presented compactly enough to see it as a unit, and it's harder to make
the mistake of incrementing the wrong variable or forgetting to
increment a variable.

I'm not really worried about code being inobvious to people who
are new to the language: not all code is suitable for tutorial
use.

The second form is more /explicit/, certainly.

--
Chris "or /tedious/" Dollin
This .signature temporarily left blank.

 
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Robbie Hatley
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Posts: n/a
 
      07-25-2006

<BubbaGump> wrote:

> Robbie Hatley wrote:
>
> > while (ptr2 < right) *ptr1++ = *ptr2++; // WILL THIS WORK???

>
> You find breaking up the operations into a form that's more
> obvious to be objectionable?
>
> while (ptr2 < right) {
> *ptr1 = *ptr2;
> ptr1++;
> ptr2++;
> }


A few years ago, I would have preferred that, yes. These days,
however, something like:

while (ptr2 < right) *ptr1++ = *ptr2++;

actually looks more "obvious" to me. At least, I understand the intent
of the author instantly. Whether or not the sequence points work out
right in such code is a different matter! It's so easy to make blunders
like that. But my friend Ron, the firmware guru, uses code like that
all the time without having it blow up on him. A matter of experience.

I was just googling "sequence point", trying to find more info on this,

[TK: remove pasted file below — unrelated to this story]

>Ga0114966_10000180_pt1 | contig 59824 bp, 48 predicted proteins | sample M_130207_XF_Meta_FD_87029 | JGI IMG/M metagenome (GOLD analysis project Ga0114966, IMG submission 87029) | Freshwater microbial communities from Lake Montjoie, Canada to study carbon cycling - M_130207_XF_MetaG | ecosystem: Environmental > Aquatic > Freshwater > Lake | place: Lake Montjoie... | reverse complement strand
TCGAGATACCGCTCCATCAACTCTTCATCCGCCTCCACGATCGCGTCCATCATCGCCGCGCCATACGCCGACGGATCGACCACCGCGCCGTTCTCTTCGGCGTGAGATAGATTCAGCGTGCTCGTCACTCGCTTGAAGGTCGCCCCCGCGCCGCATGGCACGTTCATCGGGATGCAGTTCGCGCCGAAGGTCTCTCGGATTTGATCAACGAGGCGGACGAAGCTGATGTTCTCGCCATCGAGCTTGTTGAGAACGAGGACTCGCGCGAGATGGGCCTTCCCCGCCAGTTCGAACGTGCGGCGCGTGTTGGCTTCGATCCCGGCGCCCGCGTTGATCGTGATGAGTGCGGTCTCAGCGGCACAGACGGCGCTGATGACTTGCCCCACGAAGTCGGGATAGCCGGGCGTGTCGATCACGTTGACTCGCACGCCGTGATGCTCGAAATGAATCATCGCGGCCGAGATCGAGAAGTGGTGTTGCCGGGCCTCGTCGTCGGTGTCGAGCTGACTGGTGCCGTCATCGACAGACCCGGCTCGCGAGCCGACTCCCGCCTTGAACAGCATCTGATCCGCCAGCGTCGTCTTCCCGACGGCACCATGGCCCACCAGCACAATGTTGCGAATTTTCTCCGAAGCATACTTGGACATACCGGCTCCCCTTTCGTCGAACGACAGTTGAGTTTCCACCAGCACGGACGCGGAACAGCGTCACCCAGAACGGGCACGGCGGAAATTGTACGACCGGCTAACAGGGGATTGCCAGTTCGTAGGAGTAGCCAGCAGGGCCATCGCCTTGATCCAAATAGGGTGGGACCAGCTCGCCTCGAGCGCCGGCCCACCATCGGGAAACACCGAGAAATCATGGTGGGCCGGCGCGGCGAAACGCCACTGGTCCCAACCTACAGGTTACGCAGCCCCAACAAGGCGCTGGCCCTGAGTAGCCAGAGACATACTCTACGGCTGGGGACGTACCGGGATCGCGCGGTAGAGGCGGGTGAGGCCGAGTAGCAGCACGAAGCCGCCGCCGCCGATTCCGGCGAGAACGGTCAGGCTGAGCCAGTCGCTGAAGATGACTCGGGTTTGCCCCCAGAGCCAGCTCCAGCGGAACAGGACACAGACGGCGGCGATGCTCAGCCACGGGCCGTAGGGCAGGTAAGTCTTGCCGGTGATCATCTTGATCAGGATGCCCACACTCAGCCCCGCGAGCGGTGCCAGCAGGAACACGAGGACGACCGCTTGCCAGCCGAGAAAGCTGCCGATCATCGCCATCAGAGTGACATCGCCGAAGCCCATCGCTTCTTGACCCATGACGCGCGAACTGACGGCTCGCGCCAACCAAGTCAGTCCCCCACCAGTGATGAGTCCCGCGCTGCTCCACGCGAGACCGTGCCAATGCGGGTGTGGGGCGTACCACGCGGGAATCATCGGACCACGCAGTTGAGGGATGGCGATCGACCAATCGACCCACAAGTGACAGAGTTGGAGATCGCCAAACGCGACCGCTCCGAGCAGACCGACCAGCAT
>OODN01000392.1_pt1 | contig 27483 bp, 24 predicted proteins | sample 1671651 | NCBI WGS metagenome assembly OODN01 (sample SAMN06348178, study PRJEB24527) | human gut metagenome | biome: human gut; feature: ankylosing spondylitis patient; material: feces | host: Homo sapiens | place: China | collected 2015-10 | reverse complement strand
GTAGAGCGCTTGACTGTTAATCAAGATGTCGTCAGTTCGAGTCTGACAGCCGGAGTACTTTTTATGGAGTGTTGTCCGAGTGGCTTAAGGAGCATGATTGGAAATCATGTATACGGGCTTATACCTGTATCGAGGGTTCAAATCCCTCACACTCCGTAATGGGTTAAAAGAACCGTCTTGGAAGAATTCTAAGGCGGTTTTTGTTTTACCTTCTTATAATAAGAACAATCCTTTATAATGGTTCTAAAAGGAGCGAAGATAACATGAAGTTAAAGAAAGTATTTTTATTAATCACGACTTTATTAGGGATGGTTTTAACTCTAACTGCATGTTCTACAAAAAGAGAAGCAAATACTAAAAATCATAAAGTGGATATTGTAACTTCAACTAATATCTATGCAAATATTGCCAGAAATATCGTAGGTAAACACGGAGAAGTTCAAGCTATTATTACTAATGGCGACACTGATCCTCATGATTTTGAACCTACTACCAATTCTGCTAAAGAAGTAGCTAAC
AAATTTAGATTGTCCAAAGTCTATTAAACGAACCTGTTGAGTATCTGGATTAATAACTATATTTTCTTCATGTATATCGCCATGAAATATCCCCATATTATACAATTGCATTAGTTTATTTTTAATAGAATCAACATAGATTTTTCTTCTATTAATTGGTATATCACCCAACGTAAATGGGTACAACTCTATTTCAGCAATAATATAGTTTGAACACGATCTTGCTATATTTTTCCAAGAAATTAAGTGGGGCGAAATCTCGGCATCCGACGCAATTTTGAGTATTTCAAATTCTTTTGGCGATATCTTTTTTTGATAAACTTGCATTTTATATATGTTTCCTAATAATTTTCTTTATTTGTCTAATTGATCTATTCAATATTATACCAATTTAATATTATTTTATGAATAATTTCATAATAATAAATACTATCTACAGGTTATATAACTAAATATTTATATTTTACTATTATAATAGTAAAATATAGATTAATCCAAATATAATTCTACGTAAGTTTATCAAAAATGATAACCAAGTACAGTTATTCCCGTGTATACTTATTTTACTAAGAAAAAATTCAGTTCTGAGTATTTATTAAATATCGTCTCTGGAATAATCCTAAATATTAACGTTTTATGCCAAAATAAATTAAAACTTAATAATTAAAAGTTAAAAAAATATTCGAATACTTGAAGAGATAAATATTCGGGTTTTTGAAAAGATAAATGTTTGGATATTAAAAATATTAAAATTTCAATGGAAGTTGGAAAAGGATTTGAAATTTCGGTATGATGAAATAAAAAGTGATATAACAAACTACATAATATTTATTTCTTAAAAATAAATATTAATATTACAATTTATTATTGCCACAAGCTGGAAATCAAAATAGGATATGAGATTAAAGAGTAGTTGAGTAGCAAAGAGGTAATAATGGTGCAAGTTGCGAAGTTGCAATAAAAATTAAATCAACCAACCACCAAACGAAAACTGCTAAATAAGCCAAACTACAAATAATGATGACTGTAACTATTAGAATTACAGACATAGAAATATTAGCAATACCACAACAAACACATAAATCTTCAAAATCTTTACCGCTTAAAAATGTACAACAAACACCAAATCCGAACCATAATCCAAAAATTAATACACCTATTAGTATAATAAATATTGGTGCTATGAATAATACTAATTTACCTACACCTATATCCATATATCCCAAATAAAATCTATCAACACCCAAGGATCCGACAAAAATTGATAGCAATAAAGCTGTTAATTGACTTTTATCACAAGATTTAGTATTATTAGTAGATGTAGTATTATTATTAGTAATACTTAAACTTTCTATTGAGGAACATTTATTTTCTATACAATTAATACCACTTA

and I ran across http://c-faq.com/ which is, lo and behold, the FAQ for
this group. That site mentions the following two sentences from the
C standard:

Between the previous and next sequence point an object shall
have its stored value modified at most once by the evaluation
of an expression. Furthermore, the prior value shall be accessed
only to determine the value to be stored.

After staring at those for a while I think I understand them.
If I'm getting the idea right, it says:

1. You aren't supposed to alter the same variable twice between
sequence points.
2. If you alter a variable between two sequence points, you're
not supposed to use the original value of that variable for
any purpose other than computing the final value to be stored
back into the variable.

For example, I think the following violates those rules:

int main()
{
int y=0;
int x=7;
y = 2*x + x++; // violates sentence 2?
printf("y = %d", y); // prints 21? or 22?

y=0;
x=7;
y = x++ + x++; // violates sentences 1 and 2?
printf("y = %d", y); // prints 14? or 15?

return 0;
}

Looks to me like both of those calculations are undefined.
Do I have that right?

--
Cheers,
Robbie Hatley
East Tustin, CA, USA
lone wolf intj at pac bell dot net
(put "[usenet]" in subject to bypass spam filter)
home dot pac bell dot net slant earnur slant